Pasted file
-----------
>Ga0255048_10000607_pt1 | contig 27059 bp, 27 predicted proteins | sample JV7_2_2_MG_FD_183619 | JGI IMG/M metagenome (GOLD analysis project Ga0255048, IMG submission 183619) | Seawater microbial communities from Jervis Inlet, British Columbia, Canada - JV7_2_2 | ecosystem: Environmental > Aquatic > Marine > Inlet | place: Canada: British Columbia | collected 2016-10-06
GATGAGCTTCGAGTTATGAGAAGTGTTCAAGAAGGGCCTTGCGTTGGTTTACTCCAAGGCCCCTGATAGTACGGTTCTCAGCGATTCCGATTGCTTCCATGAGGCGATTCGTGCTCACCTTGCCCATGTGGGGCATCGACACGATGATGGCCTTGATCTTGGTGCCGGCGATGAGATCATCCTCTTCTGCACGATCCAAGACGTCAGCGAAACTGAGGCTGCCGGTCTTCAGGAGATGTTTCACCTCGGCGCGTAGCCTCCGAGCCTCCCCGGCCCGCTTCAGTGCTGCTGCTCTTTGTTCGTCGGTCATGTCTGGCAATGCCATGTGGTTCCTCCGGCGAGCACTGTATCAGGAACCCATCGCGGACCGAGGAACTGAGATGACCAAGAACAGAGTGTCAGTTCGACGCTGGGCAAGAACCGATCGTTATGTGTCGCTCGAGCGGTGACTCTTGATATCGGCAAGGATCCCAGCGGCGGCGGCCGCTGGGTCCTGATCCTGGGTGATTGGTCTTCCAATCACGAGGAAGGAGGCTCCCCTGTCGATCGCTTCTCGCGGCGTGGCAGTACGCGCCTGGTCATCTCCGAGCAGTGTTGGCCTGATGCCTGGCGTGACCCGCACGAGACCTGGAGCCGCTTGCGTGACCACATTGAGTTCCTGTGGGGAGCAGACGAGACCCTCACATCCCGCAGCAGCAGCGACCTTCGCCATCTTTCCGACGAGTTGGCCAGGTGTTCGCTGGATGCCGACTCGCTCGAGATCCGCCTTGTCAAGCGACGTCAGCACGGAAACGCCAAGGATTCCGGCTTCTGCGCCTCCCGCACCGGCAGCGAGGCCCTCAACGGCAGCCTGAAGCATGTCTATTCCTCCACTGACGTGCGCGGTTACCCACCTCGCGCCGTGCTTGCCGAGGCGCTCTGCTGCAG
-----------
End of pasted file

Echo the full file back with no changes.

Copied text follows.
>Ga0255048_10000607_pt1 | contig 27059 bp, 27 predicted proteins | sample JV7_2_2_MG_FD_183619 | JGI IMG/M metagenome (GOLD analysis project Ga0255048, IMG submission 183619) | Seawater microbial communities from Jervis Inlet, British Columbia, Canada - JV7_2_2 | ecosystem: Environmental > Aquatic > Marine > Inlet | place: Canada: British Columbia | collected 2016-10-06
GATGAGCTTCGAGTTATGAGAAGTGTTCAAGAAGGGCCTTGCGTTGGTTTACTCCAAGGCCCCTGATAGTACGGTTCTCAGCGATTCCGATTGCTTCCATGAGGCGATTCGTGCTCACCTTGCCCATGTGGGGCATCGACACGATGATGGCCTTGATCTTGGTGCCGGCGATGAGATCATCCTCTTCTGCACGATCCAAGACGTCAGCGAAACTGAGGCTGCCGGTCTTCAGGAGATGTTTCACCTCGGCGCGTAGCCTCCGAGCCTCCCCGGCCCGCTTCAGTGCTGCTGCTCTTTGTTCGTCGGTCATGTCTGGCAATGCCATGTGGTTCCTCCGGCGAGCACTGTATCAGGAACCCATCGCGGACCGAGGAACTGAGATGACCAAGAACAGAGTGTCAGTTCGACGCTGGGCAAGAACCGATCGTTATGTGTCGCTCGAGCGGTGACTCTTGATATCGGCAAGGATCCCAGCGGCGGCGGCCGCTGGGTCCTGATCCTGGGTGATTGGTCTTCCAATCACGAGGAAGGAGGCTCCCCTGTCGATCGCTTCTCGCGGCGTGGCAGTACGCGCCTGGTCATCTCCGAGCAGTGTTGGCCTGATGCCTGGCGTGACCCGCACGAGACCTGGAGCCGCTTGCGTGACCACATTGAGTTCCTGTGGGGAGCAGACGAGACCCTCACATCCCGCAGCAGCAGCGACCTTCGCCATCTTTCCGACGAGTTGGCCAGGTGTTCGCTGGATGCCGACTCGCTCGAGATCCGCCTTGTCAAGCGACGTCAGCACGGAAACGCCAAGGATTCCGGCTTCTGCGCCTCCCGCACCGGCAGCGAGGCCCTCAACGGCAGCCTGAAGCATGTCTATTCCTCCACTGACGTGCGCGGTTACCCACCTCGCGCCGTGCTTGCCGAGGCGCTCTGCTGCAG